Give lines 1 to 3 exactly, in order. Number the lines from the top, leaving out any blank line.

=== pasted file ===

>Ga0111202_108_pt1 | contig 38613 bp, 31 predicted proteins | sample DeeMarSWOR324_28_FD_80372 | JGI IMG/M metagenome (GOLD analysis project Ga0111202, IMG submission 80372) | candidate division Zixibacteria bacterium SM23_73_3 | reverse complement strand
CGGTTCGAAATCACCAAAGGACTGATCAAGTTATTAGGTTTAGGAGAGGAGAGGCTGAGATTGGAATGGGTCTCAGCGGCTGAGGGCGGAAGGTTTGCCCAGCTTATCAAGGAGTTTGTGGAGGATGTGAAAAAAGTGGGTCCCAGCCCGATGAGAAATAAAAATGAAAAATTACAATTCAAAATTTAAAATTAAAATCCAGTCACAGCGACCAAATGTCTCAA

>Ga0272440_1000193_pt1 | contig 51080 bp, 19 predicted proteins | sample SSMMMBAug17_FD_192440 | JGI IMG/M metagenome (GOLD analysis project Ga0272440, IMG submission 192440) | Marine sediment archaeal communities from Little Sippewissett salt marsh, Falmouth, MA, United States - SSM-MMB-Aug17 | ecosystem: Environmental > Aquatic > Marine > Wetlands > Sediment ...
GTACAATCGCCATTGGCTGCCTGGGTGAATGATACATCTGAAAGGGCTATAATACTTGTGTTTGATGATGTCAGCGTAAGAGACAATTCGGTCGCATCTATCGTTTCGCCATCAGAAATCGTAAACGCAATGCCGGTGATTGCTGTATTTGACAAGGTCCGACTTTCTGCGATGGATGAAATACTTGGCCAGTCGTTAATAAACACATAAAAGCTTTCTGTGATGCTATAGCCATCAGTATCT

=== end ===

>Ga0111202_108_pt1 | contig 38613 bp, 31 predicted proteins | sample DeeMarSWOR324_28_FD_80372 | JGI IMG/M metagenome (GOLD analysis project Ga0111202, IMG submission 80372) | candidate division Zixibacteria bacterium SM23_73_3 | reverse complement strand
CGGTTCGAAATCACCAAAGGACTGATCAAGTTATTAGGTTTAGGAGAGGAGAGGCTGAGATTGGAATGGGTCTCAGCGGCTGAGGGCGGAAGGTTTGCCCAGCTTATCAAGGAGTTTGTGGAGGATGTGAAAAAAGTGGGTCCCAGCCCGATGAGAAATAAAAATGAAAAATTACAATTCAAAATTTAAAATTAAAATCCAGTCACAGCGACCAAATGTCTCAA

>Ga0272440_1000193_pt1 | contig 51080 bp, 19 predicted proteins | sample SSMMMBAug17_FD_192440 | JGI IMG/M metagenome (GOLD analysis project Ga0272440, IMG submission 192440) | Marine sediment archaeal communities from Little Sippewissett salt marsh, Falmouth, MA, United States - SSM-MMB-Aug17 | ecosystem: Environmental > Aquatic > Marine > Wetlands > Sediment ...